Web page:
Frédéric Chopin has long been recognized as one of the most significant and individual composers of the Romantic age. The bulk of his reputation rests on small-scale works that in other hands would have been mere salon trifles: waltzes, nocturnes, preludes, mazurkas, and polonaises (the last-named two groups reflecting his fervent Polish nationalism). These works link poetically expressive melody and restless harmony to high technical demands.Read more Even his etudes survive as highly appealing concert pieces by emphasizing musical as well as technical values.
His birth date is a matter of controversy; the town registration of his birth specifies February 22, but Chopin always gave the date as March 1. His father was French, his mother Polish; he was raised in Warsaw by a family that mingled with intellectuals and members of the middle and upper classes, and as a teenager he spent two summers in the country, where he was exposed to Polish folk music. By the age of eight he was recognized as a child prodigy, performing in elegant salons and beginning to write his own pieces. Early on he studied composition with Josef Elsner, then took classes in various other music subjects as well as art and literature at the Warsaw Lyceum. In 1826 he enrolled at the University of Warsaw. He gave his first recital in Vienna in 1829, and over the next few years he performed at home and through much of German and Austria as well as in Paris. Feeling limited by Warsaw's cultural provincialism and uncomfortable with the publicity surrounding his performances there, he settled in Paris in 1832 and established himself as an exorbitantly paid piano teacher. In Paris he composed extensively, but limited his performances mainly to private salons.
In 1838 he began an affair with French novelist George Sand. The couple, along with Sand's children, spent a harsh winter in Majorca, where Chopin's health plummeted and he was diagnosed with consumption (tuberculosis). Chopin settled in with Sand in France, composing steadily although his increasing perfectionism slowed his output. By the mid-1840s, though, his health and romantic situation both had deteriorated. The affair ended in 1847 after, among other things, Sand had portrayed their relationship unflatteringly in her 1846 novel Lucrezia Floriani. Chopin then made an extended visit to the British Isles, but returned to Paris to die in 1849. Read less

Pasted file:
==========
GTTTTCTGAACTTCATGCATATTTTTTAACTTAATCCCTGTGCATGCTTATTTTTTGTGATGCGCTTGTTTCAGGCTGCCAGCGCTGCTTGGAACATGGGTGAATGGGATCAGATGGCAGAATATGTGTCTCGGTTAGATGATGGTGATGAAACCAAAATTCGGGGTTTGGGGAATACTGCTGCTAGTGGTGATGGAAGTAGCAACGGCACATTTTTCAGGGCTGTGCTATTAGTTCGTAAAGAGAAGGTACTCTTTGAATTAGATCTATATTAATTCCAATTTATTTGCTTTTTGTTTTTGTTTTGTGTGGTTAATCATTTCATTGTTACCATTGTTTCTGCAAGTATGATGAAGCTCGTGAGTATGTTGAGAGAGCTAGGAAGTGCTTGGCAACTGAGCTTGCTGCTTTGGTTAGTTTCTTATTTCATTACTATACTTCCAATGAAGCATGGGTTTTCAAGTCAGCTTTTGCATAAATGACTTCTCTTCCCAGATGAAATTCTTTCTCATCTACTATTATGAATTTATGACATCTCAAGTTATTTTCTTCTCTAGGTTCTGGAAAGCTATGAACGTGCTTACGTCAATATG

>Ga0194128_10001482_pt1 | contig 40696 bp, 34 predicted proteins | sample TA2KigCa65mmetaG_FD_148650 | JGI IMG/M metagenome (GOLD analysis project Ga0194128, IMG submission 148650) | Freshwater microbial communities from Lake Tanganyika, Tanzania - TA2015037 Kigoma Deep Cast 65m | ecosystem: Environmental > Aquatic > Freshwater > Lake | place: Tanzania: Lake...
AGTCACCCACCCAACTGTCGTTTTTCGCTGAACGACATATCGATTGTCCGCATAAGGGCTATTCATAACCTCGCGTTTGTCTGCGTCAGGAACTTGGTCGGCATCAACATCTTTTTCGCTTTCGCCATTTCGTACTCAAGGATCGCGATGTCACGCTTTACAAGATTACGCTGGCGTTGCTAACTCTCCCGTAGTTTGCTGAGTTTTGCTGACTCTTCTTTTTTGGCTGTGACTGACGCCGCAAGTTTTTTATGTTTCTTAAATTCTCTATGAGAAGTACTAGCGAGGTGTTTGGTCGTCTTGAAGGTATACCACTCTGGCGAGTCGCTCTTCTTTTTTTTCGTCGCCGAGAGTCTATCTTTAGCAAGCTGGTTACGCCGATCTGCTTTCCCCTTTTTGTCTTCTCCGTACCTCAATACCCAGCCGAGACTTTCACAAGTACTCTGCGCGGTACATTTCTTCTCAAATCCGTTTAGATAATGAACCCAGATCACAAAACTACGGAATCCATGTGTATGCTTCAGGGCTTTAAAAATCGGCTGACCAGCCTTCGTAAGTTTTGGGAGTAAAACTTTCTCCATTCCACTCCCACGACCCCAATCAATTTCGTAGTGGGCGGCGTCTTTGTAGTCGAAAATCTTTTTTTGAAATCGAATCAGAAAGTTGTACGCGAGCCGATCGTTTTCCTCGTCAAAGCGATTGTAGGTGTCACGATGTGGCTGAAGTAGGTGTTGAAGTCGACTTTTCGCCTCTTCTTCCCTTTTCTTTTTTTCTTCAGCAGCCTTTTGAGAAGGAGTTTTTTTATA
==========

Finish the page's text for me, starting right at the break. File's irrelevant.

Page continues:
Chopin: Polonaise No. 6 in A-Flat Major 'Heroic', Op. 53
About This Work
Although Chopin was essentially a miniaturist, he handled the sonata form with remarkable assurance. To a degree, his fairly hefty ballades, scherzos, and impromptus provided good preparation for writing the four movements of his third and finalRead more
piano sonata, but this work's first movement, in particular, displays compositional skills that Chopin had few other opportunities to practice.
The first movement, Allegro maestoso, falls into traditional sonata form, constructed from a decisive and sometimes impulsive first theme and a more extended second theme, highly lyrical with a detailed accompanimental filigree -- music that would not be out of place in Chopin's nocturnes. The musical texture thickens considerably in the central development section; Chopin devotes long passages to variants on the second subject, but much of the development is highly contrapuntal. Following the recapitulation, which again emphasizes the second subject, the movement ends with a surprisingly peaceful coda.
The very brief Scherzo, molto vivace, uses light, fleet, but finger-challenging E flat outer sections to frame a gentle and pensive trio section in B major. The ensuing slow movement, a Largo, is the heart of the sonata, conceptually as well as rhythmically. Stern but harmonically ambiguous chords lead to a delicate, nostalgic aria supported by a gentle heartbeat figure in the bass. This is soon supplanted by a long, flowing, rhapsodic section of quiet rumination. The opening theme, now with a more murmuring accompaniment, returns in more ornamented garb to escort the movement to its conclusion. The final movement, Presto, non tanto, makes a short transition from the Largo with a few swelling introductory bars that lead to the urgent, driving first theme of what turns out to be a rondo; this B minor material alternates with a contrasting, chord-launched section in the major designed to showcase the performer's agile fingerwork. Elements of both sections overlap for a grand coda.
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